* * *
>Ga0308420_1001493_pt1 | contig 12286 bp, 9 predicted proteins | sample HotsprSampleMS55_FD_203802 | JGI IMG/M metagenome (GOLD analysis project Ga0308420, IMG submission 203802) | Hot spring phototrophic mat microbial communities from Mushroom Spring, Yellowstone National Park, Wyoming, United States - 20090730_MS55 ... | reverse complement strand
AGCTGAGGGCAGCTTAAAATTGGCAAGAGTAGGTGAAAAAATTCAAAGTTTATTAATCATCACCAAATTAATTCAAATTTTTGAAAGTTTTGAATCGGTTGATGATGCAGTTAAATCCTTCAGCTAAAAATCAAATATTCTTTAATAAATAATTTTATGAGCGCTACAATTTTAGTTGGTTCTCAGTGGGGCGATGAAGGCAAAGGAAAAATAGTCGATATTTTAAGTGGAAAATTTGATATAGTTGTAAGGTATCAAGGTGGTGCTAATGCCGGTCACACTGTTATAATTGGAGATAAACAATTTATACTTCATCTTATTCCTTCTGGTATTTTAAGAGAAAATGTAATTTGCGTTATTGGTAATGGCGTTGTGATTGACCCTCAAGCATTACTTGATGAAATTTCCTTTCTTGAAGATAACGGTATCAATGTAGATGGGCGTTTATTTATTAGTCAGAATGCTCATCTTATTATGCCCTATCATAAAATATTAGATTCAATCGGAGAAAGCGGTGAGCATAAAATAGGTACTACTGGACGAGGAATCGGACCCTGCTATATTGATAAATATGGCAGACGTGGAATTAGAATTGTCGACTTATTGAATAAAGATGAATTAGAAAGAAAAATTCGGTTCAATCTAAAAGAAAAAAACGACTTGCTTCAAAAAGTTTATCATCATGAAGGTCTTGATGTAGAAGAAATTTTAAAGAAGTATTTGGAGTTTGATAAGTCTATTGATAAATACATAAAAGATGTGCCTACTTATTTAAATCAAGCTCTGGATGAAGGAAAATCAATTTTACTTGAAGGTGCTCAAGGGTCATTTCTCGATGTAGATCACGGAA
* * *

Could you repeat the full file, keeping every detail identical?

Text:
>Ga0308420_1001493_pt1 | contig 12286 bp, 9 predicted proteins | sample HotsprSampleMS55_FD_203802 | JGI IMG/M metagenome (GOLD analysis project Ga0308420, IMG submission 203802) | Hot spring phototrophic mat microbial communities from Mushroom Spring, Yellowstone National Park, Wyoming, United States - 20090730_MS55 ... | reverse complement strand
AGCTGAGGGCAGCTTAAAATTGGCAAGAGTAGGTGAAAAAATTCAAAGTTTATTAATCATCACCAAATTAATTCAAATTTTTGAAAGTTTTGAATCGGTTGATGATGCAGTTAAATCCTTCAGCTAAAAATCAAATATTCTTTAATAAATAATTTTATGAGCGCTACAATTTTAGTTGGTTCTCAGTGGGGCGATGAAGGCAAAGGAAAAATAGTCGATATTTTAAGTGGAAAATTTGATATAGTTGTAAGGTATCAAGGTGGTGCTAATGCCGGTCACACTGTTATAATTGGAGATAAACAATTTATACTTCATCTTATTCCTTCTGGTATTTTAAGAGAAAATGTAATTTGCGTTATTGGTAATGGCGTTGTGATTGACCCTCAAGCATTACTTGATGAAATTTCCTTTCTTGAAGATAACGGTATCAATGTAGATGGGCGTTTATTTATTAGTCAGAATGCTCATCTTATTATGCCCTATCATAAAATATTAGATTCAATCGGAGAAAGCGGTGAGCATAAAATAGGTACTACTGGACGAGGAATCGGACCCTGCTATATTGATAAATATGGCAGACGTGGAATTAGAATTGTCGACTTATTGAATAAAGATGAATTAGAAAGAAAAATTCGGTTCAATCTAAAAGAAAAAAACGACTTGCTTCAAAAAGTTTATCATCATGAAGGTCTTGATGTAGAAGAAATTTTAAAGAAGTATTTGGAGTTTGATAAGTCTATTGATAAATACATAAAAGATGTGCCTACTTATTTAAATCAAGCTCTGGATGAAGGAAAATCAATTTTACTTGAAGGTGCTCAAGGGTCATTTCTCGATGTAGATCACGGAA